June 13 (Reuters) – Gold slipped on Tuesday as Treasury yields rebounded, while traders firmed up bets the Federal Reserve would stand pat on interest rates after data showed US consumer price gains slowed in May.
Spot gold fell 0.7% to USD 1,942.59 per ounce by 01:53 p.m. EDT (1753 GMT), after rising as much as 0.7% on US inflation data.
US gold futures settled 0.6% lower at USD 1,958.6.
Benchmark US 10-year Treasury yields rose to 3.807%, making non-yielding bullion less attractive.
“Gold couldn’t hold on to post-CPI gains over growing concern that stubborn underlying inflation may produce a hawkish Fed dot-plot tomorrow pointing to fewer-than-expected rate cuts in 2024,” said Tai Wong, a New York-based independent metals trader.
The US consumer price index (CPI) rose 4.0% in May, the smallest annual increase in more than two years, but stayed well above the Fed’s 2% target.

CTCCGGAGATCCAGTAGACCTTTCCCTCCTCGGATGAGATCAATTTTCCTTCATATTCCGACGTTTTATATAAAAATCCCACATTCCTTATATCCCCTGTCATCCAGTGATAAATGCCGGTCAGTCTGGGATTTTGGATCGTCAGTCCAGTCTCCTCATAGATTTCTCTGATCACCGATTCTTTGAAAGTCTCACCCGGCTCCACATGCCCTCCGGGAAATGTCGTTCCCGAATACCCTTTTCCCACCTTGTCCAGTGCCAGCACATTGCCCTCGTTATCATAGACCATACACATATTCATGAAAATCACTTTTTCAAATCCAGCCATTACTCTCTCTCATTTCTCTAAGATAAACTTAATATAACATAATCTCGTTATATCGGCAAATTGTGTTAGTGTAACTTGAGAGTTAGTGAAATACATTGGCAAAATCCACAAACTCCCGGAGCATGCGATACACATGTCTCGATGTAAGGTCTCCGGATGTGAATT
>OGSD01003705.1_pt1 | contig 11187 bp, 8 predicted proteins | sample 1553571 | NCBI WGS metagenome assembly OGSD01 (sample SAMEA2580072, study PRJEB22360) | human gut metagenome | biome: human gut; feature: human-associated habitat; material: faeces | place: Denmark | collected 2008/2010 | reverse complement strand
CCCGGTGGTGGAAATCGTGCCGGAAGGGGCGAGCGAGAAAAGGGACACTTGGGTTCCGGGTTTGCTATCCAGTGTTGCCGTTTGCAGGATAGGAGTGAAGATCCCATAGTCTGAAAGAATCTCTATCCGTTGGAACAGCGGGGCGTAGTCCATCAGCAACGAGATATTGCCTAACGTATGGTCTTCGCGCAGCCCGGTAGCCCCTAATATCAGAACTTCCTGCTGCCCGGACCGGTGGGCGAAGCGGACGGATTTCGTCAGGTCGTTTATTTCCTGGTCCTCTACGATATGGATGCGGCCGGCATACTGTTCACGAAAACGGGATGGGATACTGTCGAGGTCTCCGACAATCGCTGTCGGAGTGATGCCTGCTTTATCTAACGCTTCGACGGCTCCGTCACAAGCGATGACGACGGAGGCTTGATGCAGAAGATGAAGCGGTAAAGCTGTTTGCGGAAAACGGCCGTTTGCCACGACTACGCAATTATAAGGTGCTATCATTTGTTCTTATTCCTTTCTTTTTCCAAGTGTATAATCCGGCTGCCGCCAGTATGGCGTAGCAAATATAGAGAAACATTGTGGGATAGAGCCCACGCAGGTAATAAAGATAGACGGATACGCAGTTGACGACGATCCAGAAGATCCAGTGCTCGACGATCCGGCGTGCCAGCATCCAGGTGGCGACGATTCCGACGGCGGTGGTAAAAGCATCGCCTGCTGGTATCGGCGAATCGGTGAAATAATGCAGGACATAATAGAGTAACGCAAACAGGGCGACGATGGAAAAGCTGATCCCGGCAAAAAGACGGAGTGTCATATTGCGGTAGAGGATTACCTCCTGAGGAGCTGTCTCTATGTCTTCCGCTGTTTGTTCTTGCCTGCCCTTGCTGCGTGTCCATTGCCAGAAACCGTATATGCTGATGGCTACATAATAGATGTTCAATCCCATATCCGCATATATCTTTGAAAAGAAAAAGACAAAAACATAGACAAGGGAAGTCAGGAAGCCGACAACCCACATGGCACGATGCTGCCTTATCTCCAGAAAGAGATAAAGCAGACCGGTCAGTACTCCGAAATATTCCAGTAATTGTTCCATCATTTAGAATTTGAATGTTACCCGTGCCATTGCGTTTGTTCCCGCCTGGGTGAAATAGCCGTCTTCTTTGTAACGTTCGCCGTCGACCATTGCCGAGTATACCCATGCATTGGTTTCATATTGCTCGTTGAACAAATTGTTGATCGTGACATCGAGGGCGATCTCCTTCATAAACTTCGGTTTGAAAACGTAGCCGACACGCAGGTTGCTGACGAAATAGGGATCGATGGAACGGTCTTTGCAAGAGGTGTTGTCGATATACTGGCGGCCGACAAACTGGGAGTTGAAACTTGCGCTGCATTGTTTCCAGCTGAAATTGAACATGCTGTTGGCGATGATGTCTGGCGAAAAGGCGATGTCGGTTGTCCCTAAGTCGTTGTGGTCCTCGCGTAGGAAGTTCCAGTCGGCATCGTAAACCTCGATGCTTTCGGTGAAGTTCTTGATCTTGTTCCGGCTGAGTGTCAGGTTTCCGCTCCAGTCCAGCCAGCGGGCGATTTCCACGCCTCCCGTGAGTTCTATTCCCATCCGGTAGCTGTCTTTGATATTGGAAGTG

In the 12 months through May, core CPI climbed 5.3%, showing that underlying price pressures remained strong.
Traders now see a more than 90% chance the US central bank will decide to forgo an 11th straight interest-rate hike and keep the benchmark rate at 5.00% to 5.25% on Wednesday. Before the report, traders saw about a one-in-four chance of a June rate hike.
While gold is seen as a hedge against inflation, higher rates to tame price pressures generally weigh on the non-yielding asset’s appeal.
The dollar eased 0.4% to near its lowest in three weeks, putting a floor under greenback-priced bullion.
“The market participants are acknowledging the idea that we might be near terminal rates regardless,” said Daniel Ghali, commodity strategist at TD Securities, adding “the market is set up here for an asymmetric reaction to the upside on a pause.”
Silver fell 1.6% to USD 23.67 per ounce, platinum dropped 1.3% to USD 976.94 while palladium gained 0.8% to USD 1,360.28.
(Reporting by Deep Vakil and Seher Dareen in Bengaluru; additional reporting by Ashitha Shivaprasad; Editing by Conor Humphries, Nick Macfie and Krishna Chandra Eluri)
This article originally appeared on reuters.com